What people don’t know is that [Mark] is a God-fearing man, he loves his family, and he loves working, and if you approach him on any of those terms, you will see who he is as a person. We got along really well. I put it out there because of Sherri Shepherd and Loni Love – they were both on a weight loss quest and I just started ballooning because I’ve been on the road so much and I was out of contact with my personal trainers and everything. So when I saw Sherri Shepherd and Loni Love I thought, you know, public accountability, if you’re going through this process it would be great to go [through it] with a community. So I put it out there, and because we worked together, and I had been asking Mark questions about his workouts and everything, he, being the wonderful person that he is, reached out to me and said, “Look, I have this company, and here are some products that might help you. Try them. And if you want to come work out with me and my guys, come.” And I think he does that a lot to anybody that he sees struggling, but he probably didn’t know that I would actually take him up on it. Because for me, I want to learn from the best, and to see the physical shape that he is in, why would you not take the opportunity to learn from the best? So I have nothing but love, love, love for Mark Wahlberg. He’s also inspired me to work out with my crew members. Mark has “The 4am Club," and I have what we call “The 10 After Club," and at ten after the hour we do like one set of something. And so I don’t do all twelve hours that we’re working. At first I was only doing like a couple of hours, like I’ll do this for a couple of hours, and then at lunch me and my glam squad, we plank and do push-ups and whatever at lunch, but now I’ve worked up to for half of my day at ten past the hour for six hours I do some of the things that they’re doing. And that’s because of Mark.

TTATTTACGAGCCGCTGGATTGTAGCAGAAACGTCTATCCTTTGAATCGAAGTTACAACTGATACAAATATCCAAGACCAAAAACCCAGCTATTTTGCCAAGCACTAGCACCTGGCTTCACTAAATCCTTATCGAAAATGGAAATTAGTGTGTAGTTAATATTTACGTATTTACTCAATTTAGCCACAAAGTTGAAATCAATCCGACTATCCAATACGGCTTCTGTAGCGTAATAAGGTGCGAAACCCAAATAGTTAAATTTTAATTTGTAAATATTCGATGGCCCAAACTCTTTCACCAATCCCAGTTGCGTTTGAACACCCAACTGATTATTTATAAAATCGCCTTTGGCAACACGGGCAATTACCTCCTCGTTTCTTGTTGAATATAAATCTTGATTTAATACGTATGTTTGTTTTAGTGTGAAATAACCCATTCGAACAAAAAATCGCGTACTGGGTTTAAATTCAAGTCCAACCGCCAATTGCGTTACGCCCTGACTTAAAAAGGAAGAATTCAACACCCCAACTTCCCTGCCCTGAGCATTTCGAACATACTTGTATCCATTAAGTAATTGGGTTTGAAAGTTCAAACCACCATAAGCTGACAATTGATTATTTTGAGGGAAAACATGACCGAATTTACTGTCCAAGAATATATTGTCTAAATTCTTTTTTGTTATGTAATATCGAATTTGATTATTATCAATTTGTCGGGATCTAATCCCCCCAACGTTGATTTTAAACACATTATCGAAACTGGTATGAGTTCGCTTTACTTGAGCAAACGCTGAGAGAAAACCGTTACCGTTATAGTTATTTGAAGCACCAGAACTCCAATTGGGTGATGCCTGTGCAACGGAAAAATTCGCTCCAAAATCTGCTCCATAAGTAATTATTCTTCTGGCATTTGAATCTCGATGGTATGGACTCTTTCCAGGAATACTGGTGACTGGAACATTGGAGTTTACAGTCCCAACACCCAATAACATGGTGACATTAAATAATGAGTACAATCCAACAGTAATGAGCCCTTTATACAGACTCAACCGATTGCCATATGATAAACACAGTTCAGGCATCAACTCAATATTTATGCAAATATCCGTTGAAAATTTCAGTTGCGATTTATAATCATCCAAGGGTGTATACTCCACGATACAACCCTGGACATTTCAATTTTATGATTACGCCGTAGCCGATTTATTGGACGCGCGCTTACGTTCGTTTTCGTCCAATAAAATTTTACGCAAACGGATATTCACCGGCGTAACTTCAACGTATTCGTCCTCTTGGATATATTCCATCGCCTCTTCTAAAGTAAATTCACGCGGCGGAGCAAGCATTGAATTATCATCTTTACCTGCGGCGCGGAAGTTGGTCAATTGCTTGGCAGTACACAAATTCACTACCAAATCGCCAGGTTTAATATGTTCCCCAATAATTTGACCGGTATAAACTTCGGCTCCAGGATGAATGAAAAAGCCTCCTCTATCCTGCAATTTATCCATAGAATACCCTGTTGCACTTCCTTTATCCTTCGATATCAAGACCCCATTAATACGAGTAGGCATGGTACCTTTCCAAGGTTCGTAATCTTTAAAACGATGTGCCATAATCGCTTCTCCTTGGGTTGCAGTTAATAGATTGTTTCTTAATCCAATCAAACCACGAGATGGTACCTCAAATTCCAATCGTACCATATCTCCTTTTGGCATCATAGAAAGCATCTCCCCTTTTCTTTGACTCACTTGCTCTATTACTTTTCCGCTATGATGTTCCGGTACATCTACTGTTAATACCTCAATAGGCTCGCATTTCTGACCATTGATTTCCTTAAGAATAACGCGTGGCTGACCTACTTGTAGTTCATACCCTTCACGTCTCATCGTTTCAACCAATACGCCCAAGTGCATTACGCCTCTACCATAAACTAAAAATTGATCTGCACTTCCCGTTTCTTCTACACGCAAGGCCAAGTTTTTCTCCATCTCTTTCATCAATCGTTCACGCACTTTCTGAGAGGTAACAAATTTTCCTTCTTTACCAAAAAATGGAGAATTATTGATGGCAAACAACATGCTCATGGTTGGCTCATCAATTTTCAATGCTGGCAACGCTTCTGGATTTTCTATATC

Speaking of wonderful people, the chemistry and energy between you and Tig Notaro on camera made for some very comical moments in Instant Family. Humor played a very interesting role in this film that tackles such a serious subject. Can you talk a little about that, and is there any message that you want to send to people who perform these roles in real life every day?
She’s just one of the funniest people on the planet. To the people who do it in real life every day, I can’t say thank you enough, because the children who are in the system need that advocacy. They need them advocating for them on the front lines day in and day out, and they probably don’t get a lot of thank you’s, hugs or what have you, but having now had the opportunity to meet so many adoptive families in this process and quite a few case workers, I just want them to know that they’re a special kind of person. Nurses are special. Teachers are special. Firefighters are special. And I think we forget people who work with children in these very transitory situations. They should be heralded just as loudly as all of those other professionals. Very special people.
Your career continues to bloom and your star continues to shine brightly. You’ve mastered the art of making us laugh, moving us and touching our hearts, and inspiring us. What do you want your body of work years from now to say about you as an actress?
Every day that I get to do what I love doing is a blessing, and I know that. If nothing is said about my career, if people don’t remember my name a year from now, or 50 years from now, I know that I did what I feel that God called me to do, and that was to enlighten, sometimes educate, but always entertain people, sometimes at the lowest points in their lives, sometimes at the happiest points in their lives. When you can allow for escapism in someone else’s life and allow them to forget their problems – that’s all I ever care about. So I don’t ever think in terms of legacy. I just want to make a difference in how you go about your day. So if you see my name on a movie and you know perhaps I’m going to be entertained, that’s all I care about. That’s all I care about.
You have a huge heart! Is there anything that’s on your heart or your mind that you want people to know or want to share?
Sure! Listen, I think these are dark and very troubled times, and the way I’m navigating my life to get through what you see going on in this country is, it’s not about burying your head in the sand. It’s about having a voice, and using your voice wisely, because these days it’s easy to whip people into a frenzy and then it’s forgotten until the next incident. So for me it’s about finding and creating joy in your own space – whatever that is. If you are a person who can’t afford certain things, but you find joy in baking, then I think you need to bake, at least once a month, to keep your sanity and your peace. Acting is my baking, and doing what I love to do. So I think it’s just about putting positive energy and encouragement out into the world, and at the end of the day, that’s what it’s about for me.
Instant Family is in theaters now!
Photo Credit: Randee St. Nicholas